There are plane and train departures…
And there are lane departures.
The difference is, that without the support of Ground Control, Air Traffic Control, or a Metropolitan Transportation Authority, motorists must rely on Lane Departure Warning and Lane Assist technologies to do their jobs on our roadways.
Yet, when it comes to relying on those systems, as Shakespeare wrote in Hamlet, “Therein lies the rub.”
“Active driving assistance systems may lull drivers into a false sense of security, allowing them to direct their attention away from driving,” said Mark Jenkins, spokesman, AAA – The Auto Club Group. “When using these systems, it’s critical that drivers remain focused on the road, in case you need to intervene. Although these systems are designed to make the roads safer, they’re still in the early stages of development and are not consistent.”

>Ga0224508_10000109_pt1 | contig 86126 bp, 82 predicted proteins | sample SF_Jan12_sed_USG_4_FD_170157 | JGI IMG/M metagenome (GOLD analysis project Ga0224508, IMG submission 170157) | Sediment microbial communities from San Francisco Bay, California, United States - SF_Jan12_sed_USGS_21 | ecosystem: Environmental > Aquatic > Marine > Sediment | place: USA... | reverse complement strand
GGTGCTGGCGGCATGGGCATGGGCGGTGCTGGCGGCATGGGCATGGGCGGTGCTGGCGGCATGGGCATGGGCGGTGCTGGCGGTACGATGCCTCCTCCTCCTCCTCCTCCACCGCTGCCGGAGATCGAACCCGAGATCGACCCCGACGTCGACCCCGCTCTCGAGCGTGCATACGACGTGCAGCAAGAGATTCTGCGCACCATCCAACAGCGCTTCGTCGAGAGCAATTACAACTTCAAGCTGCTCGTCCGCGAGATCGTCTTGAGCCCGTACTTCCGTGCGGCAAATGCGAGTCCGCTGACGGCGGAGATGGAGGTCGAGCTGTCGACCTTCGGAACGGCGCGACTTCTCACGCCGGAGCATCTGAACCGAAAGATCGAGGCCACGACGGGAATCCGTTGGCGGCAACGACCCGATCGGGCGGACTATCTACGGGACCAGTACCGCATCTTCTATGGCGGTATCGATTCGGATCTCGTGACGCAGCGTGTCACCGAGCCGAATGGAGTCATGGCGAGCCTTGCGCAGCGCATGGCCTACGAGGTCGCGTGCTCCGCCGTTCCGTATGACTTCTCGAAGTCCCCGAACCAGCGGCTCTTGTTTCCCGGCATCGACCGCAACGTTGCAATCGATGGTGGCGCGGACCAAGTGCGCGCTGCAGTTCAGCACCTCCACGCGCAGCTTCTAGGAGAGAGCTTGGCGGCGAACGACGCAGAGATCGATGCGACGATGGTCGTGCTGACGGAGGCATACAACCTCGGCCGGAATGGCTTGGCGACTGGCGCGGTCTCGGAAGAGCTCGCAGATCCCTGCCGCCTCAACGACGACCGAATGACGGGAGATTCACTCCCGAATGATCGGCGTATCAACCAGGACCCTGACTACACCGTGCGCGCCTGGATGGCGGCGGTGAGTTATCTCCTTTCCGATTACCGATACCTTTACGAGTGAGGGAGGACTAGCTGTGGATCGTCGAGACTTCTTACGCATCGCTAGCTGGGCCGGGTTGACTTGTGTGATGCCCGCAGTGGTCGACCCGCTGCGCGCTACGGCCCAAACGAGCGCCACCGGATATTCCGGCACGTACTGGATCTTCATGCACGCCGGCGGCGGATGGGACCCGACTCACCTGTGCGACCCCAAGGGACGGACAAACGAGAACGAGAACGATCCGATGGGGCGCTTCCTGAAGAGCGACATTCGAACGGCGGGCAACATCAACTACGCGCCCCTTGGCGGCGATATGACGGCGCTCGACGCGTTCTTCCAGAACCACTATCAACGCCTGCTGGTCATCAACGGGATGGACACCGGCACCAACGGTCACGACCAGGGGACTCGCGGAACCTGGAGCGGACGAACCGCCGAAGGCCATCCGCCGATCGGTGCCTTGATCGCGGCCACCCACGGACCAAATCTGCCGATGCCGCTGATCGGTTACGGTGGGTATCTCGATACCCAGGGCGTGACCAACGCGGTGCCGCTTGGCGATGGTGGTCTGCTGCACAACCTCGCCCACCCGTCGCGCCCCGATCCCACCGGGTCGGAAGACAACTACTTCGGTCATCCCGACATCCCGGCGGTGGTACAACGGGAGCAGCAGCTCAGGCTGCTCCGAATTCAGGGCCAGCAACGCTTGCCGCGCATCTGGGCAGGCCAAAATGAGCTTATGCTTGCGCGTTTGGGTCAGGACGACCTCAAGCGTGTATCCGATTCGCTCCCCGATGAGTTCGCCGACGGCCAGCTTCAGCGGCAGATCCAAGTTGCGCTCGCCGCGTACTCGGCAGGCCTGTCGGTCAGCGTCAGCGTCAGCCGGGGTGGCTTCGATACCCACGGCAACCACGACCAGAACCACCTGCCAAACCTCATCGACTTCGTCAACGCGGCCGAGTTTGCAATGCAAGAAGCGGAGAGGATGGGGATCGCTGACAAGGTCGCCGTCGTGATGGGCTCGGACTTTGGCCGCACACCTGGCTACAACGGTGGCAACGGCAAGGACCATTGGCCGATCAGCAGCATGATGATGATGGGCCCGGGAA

AAA road test personnel reported that nearly 73% of all system errors involved simply moving from one lane into another. Lane Departure Warning and Lane Assist systems heavily rely on cameras to monitor roads – and camera lenses can be fooled by blurred lane markings, while bright sunlight can have a blinding effect, rendering system breakdowns that could lead to deadly consequences.
According to AAA, motorists utilizing these technologies are frequently challenged to keep their vehicles in their lanes without veering too close to other vehicles or guardrails.
System failures can cause drivers to suddenly have to manually take over in complex driving scenarios such as quick lane changes and when approaching disabled vehicles. “When encountering this test scenario, in aggregate, a collision occurred 66% of the time and the average impact speed was 25 mph,” stated a AAA study.
A vehicle can quickly turn into a lethal weapon. While countless lives have doubtlessly been saved due to Lane Departure Warning and Lane Assist technologies, the responsibility lies with drivers to use them wisely and responsibly.
After all, drivers shouldn’t become passengers to their vehicle safety systems.